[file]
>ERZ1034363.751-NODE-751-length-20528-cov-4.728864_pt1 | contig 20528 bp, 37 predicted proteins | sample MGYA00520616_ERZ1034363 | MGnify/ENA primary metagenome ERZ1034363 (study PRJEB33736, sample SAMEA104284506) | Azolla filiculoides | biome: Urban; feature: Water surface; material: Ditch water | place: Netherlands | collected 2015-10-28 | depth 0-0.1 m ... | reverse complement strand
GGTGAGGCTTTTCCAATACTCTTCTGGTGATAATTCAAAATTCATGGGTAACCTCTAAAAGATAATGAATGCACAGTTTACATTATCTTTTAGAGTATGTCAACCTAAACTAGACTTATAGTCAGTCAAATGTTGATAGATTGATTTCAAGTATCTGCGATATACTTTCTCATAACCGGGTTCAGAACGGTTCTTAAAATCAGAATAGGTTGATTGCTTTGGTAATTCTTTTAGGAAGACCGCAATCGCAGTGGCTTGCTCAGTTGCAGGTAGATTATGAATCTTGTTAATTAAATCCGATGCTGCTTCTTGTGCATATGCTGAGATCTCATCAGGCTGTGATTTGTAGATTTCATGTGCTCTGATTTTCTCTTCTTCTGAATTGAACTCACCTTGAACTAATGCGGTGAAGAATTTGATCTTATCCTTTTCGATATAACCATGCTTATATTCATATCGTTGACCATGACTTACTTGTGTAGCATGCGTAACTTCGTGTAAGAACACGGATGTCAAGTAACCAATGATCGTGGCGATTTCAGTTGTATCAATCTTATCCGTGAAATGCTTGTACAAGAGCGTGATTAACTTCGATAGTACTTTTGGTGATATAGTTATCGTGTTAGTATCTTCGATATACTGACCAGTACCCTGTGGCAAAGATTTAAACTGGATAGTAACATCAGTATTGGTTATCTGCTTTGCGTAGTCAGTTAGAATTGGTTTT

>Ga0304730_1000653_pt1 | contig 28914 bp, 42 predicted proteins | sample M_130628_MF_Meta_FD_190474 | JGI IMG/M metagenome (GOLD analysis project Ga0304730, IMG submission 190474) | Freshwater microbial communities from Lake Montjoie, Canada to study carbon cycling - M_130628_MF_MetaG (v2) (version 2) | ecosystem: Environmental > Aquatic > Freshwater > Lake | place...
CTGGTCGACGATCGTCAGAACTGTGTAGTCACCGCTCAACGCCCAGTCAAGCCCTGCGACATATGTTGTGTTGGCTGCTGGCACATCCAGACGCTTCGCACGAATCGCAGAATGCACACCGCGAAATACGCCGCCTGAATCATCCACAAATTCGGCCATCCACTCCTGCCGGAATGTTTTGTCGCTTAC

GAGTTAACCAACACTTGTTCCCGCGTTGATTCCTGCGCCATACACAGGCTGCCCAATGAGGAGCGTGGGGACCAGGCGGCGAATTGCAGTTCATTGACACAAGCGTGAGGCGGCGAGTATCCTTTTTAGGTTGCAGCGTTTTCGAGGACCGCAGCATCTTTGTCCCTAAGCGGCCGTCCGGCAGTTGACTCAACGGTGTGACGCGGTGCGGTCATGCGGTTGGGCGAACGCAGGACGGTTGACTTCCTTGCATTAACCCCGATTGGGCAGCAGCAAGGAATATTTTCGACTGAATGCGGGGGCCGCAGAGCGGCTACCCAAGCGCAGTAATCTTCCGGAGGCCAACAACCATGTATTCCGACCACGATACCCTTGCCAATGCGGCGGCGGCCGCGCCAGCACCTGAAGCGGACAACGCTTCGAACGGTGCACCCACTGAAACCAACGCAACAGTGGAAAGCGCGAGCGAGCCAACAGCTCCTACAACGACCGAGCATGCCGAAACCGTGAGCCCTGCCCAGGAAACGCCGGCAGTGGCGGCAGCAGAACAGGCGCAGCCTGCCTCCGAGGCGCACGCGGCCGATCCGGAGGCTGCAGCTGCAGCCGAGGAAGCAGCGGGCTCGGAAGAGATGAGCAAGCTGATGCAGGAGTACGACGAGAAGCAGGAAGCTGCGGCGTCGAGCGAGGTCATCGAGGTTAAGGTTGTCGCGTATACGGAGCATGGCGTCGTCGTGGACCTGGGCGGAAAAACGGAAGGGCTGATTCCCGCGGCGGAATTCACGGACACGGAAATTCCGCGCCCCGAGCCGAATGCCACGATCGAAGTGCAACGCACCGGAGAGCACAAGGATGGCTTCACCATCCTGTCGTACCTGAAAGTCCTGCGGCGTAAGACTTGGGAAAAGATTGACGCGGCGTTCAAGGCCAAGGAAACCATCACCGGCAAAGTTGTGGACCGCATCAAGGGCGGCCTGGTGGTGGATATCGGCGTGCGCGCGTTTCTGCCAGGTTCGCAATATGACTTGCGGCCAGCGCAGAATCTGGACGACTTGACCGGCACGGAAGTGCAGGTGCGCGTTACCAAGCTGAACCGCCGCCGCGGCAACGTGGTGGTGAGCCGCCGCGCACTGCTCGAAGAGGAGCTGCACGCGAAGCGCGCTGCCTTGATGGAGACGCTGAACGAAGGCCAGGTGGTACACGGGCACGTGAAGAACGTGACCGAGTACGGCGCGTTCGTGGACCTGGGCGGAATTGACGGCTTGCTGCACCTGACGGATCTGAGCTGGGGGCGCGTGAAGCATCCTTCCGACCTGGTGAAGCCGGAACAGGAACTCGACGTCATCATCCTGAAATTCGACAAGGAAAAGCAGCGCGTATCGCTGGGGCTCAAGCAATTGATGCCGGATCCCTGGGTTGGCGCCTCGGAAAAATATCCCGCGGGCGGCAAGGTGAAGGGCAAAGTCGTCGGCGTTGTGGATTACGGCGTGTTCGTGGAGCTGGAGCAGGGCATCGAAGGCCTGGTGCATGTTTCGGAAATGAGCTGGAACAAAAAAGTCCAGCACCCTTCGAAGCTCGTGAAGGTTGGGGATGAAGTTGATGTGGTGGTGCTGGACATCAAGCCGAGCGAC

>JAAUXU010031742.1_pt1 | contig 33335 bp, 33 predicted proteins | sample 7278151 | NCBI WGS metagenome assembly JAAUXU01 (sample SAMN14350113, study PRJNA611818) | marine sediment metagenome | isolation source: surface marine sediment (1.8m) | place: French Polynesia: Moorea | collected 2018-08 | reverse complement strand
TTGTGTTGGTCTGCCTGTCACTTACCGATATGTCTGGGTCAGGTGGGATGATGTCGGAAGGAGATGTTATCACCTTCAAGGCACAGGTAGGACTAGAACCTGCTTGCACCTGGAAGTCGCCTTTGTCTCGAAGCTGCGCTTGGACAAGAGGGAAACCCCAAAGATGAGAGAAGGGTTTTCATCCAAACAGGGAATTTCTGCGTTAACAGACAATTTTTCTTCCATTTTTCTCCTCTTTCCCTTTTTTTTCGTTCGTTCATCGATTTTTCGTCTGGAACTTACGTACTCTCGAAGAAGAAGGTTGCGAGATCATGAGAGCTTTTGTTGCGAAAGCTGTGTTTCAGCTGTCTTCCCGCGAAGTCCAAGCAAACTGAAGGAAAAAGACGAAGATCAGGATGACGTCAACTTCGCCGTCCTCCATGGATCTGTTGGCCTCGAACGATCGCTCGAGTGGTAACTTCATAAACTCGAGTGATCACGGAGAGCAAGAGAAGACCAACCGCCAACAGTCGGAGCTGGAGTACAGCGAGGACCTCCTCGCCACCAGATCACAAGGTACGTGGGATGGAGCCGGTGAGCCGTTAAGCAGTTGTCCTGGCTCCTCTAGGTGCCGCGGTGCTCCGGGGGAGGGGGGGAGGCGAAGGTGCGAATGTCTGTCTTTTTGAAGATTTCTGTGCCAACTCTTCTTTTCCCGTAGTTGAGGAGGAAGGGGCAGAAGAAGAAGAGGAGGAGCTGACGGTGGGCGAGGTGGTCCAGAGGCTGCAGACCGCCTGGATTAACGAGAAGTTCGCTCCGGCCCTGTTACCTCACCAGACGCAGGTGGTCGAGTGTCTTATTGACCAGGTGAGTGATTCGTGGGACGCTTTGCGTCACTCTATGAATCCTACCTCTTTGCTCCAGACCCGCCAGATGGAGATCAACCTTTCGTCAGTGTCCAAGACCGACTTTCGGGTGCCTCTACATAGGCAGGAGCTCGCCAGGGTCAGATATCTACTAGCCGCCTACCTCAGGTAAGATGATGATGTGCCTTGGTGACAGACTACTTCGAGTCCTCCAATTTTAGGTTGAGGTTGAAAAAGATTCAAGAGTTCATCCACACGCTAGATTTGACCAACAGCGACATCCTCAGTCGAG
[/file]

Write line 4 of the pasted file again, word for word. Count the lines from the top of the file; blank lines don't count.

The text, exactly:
CTGGTCGACGATCGTCAGAACTGTGTAGTCACCGCTCAACGCCCAGTCAAGCCCTGCGACATATGTTGTGTTGGCTGCTGGCACATCCAGACGCTTCGCACGAATCGCAGAATGCACACCGCGAAATACGCCGCCTGAATCATCCACAAATTCGGCCATCCACTCCTGCCGGAATGTTTTGTCGCTTAC